' ' Cinema Romantico: In Memoriam: Burt Reynolds

Friday, September 07, 2018

In Memoriam: Burt Reynolds

My favorite story about Burt Reynolds, who died yesterday at the age of 82 from cardiac arrest, was that in 1977, alongside late, legendary play-by-play man Pat Summerall, he called the Sun Bowl. That will never cease to amaze me. Yes, the actor had a gridiron pedigree, earning a football scholarship to Florida State in the mid-50s and having some success before knee injuries forced him to hang it up. But an actor announcing a college football bowl game the same year he has the #4 movie at the box office, “Smokey and the Bandit”, has to be unprecedented. That would have been like Gal Gadot calling the Camping World Bowl last year with Brad Nessler. We talk a lot about movie stars here at Cinema Romantico, and how much we love and often miss them, and how what makes a movie star is not about numbers but qualities more abstract. And I am not sure anything qualifies as ineffable movie star criteria more than Burt Reynolds providing college football color commentary for CBS.

Of course, I didn’t watch the 1977 Sun Bowl. I would have only been a few months old. And I confess, I did not see movies like “Deliverance” and “The Longest Yard” until much later on. When I got around to reading William Goldman’s “Adventures in the Screen Trade (which was published in 1983) I was sort of taken aback by all the references to Burt, having only vaguely remembered him from iffy cinematic propositions like “Cannonball Run II.” No, I arrived at the tail-end of the Burt Reynolds comet streaking over Hollywood’s skies, when he was appearing as himself in Robert Altman’s “The Player” and on TV in “Cybill”, as sure a sign as any that you have settled into the professional period where you can just sort of coast by on your self-made mien. That’s basically what he was doing when he announced the 1991 Orange Bowl parade along with then-wife Loni Anderson. And when I heard he was appearing in “Boogie Nights” in 1997 at the dawn of my quasi-cinephilia, I just unfairly assumed he was going to be a punchline for the sake of Paul Thomas Anderson.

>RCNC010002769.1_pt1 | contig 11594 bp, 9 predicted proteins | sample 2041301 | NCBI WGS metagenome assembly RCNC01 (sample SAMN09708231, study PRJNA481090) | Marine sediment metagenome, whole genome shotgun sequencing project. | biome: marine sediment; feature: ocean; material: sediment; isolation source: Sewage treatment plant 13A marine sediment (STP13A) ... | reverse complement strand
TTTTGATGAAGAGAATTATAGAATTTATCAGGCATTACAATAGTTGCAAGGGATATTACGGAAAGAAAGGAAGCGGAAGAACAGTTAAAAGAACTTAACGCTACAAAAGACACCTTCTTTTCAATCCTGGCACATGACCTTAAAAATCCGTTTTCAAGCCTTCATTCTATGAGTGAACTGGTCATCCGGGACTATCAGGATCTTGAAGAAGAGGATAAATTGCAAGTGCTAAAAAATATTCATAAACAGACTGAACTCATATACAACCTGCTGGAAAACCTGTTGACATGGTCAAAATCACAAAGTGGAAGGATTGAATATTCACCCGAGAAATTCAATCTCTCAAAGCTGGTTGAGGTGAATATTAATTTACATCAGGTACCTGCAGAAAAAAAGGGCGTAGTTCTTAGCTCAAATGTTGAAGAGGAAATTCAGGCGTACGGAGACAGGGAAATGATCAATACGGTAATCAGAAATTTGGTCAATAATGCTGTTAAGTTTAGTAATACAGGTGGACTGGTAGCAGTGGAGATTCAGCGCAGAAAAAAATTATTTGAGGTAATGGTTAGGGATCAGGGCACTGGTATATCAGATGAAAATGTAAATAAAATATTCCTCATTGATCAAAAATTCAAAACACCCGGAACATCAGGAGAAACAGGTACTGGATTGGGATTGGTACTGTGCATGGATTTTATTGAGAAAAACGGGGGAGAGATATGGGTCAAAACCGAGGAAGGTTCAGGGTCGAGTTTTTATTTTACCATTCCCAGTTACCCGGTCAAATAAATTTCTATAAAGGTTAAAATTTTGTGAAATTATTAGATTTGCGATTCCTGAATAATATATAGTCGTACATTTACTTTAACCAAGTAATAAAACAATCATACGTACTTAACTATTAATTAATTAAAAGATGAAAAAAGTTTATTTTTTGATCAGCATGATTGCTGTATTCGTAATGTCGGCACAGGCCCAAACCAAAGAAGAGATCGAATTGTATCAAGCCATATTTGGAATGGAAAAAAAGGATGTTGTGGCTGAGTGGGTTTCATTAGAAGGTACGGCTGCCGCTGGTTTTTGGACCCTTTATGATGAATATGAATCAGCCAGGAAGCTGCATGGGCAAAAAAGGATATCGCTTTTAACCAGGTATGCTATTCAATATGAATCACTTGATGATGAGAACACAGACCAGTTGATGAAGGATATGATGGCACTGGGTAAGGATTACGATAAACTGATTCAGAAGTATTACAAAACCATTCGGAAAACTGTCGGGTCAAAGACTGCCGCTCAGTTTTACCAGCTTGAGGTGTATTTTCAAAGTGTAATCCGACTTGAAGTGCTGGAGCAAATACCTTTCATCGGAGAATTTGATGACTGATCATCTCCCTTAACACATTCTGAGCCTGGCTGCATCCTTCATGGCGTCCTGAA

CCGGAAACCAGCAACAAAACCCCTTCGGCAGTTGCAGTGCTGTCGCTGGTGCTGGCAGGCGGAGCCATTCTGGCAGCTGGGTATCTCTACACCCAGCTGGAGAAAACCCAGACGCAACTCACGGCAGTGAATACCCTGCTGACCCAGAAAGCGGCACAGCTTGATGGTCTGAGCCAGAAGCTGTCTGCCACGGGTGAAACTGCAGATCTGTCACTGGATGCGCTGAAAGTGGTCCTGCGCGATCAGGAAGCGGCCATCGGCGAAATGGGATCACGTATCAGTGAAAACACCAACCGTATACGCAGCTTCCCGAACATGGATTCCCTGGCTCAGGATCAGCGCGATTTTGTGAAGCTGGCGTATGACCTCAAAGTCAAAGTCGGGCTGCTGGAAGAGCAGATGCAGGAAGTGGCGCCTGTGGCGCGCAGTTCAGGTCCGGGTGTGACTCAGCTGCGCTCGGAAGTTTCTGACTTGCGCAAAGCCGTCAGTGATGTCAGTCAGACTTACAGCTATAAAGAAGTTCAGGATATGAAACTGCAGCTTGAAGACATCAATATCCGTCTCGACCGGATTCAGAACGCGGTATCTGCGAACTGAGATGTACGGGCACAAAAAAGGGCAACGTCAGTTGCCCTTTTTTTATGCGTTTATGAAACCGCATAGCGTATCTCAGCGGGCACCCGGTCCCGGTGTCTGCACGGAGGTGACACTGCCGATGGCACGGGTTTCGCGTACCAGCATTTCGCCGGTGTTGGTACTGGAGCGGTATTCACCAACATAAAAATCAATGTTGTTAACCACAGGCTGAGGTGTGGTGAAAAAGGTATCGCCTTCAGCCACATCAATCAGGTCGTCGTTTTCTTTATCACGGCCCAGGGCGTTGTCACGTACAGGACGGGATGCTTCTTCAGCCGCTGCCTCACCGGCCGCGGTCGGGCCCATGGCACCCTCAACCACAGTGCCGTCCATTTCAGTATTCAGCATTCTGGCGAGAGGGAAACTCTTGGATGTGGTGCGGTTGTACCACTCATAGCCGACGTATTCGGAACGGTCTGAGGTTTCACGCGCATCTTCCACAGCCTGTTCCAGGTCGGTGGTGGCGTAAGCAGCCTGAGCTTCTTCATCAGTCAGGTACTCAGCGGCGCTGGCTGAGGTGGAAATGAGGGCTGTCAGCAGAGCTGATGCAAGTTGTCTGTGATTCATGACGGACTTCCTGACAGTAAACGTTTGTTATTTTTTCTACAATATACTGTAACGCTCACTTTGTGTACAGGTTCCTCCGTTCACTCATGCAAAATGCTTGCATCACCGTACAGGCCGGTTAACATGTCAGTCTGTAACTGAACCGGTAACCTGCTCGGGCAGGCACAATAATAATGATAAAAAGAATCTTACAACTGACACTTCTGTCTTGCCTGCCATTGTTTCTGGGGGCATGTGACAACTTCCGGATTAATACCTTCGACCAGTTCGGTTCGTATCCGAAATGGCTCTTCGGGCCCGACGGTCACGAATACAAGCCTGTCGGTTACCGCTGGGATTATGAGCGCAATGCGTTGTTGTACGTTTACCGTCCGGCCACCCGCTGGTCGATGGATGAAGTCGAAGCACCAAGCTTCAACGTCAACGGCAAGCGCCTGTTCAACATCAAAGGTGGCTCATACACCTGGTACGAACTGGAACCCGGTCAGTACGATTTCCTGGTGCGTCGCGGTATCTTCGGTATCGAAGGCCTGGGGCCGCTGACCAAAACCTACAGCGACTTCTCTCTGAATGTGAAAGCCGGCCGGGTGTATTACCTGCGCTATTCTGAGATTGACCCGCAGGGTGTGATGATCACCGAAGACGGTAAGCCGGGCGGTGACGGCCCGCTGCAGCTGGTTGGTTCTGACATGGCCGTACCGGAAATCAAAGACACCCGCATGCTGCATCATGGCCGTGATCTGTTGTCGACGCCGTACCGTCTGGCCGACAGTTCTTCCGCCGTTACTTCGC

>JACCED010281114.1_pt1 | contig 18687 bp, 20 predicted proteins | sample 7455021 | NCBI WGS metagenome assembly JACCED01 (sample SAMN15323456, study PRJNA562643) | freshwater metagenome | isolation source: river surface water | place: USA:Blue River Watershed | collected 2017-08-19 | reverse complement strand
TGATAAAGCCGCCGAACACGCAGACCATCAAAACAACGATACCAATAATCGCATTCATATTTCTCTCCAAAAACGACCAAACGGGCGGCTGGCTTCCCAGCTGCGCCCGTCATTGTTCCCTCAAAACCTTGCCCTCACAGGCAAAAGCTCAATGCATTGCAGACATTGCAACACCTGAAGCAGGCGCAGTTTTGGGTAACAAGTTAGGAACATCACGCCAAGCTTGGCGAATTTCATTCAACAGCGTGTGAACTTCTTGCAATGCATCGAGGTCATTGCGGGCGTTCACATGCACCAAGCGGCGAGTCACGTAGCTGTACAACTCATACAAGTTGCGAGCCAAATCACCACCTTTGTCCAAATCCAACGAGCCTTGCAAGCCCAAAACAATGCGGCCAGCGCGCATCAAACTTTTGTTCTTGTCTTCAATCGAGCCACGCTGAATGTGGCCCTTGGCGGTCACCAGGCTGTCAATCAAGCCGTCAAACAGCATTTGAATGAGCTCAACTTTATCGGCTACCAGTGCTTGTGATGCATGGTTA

“Boogie Nights” did not cause me to change my opinion of Reynolds, because my opinion was woefully uninformed, but it did cause me to really see Reynolds for the first time. That movie could have so easily stepped wrong and never did, just as Reynolds, playing adult film director Jack Horner, could have so easily stepped wrong and never did, forgoing a predictable unctuousness for an unexpected honesty that came across not just when the character was made to cite the honesty of his work but in the air he emitted in each and every scene. His character was a professional, not striving for recognition so much as demanding credibility, which is what made it so poetic that Reynolds, famously, hated “Boogie Nights” upon seeing it and fired his agent. Of course, he would go on to an Oscar nomination, losing out to Robin Williams, undeservedly per this blog, and that he did seemed poetic in the context too.

It never quite got that professionally good again for Reynolds. He pulled the trick of expanding his IMDb profile considerably in the new century even as he receded from view, his health declining along the way. But then, it wasn’t like he had anything left to prove. I think of him in “Boogie Nights” when that sprawling, astonishing party scene finally winds down and he takes a seat in his hot tub with Eddie (Mark Wahlberg) and Reed (John C. Reilly) and lights a cigar. He has the countenance of a man who has been to the mountaintop and peered down on the kingdom of which he is the ruler emeritus. He virtually shrinks Wahlberg and Reilly. That’s something only a movie star can do. That, and call the Sun Bowl.

1 comment:

Alex Withrow said...

Damn this is brilliant. "Shrinks" is the perfect way to describe Reynolds' presence in that scene. Such a fitting description.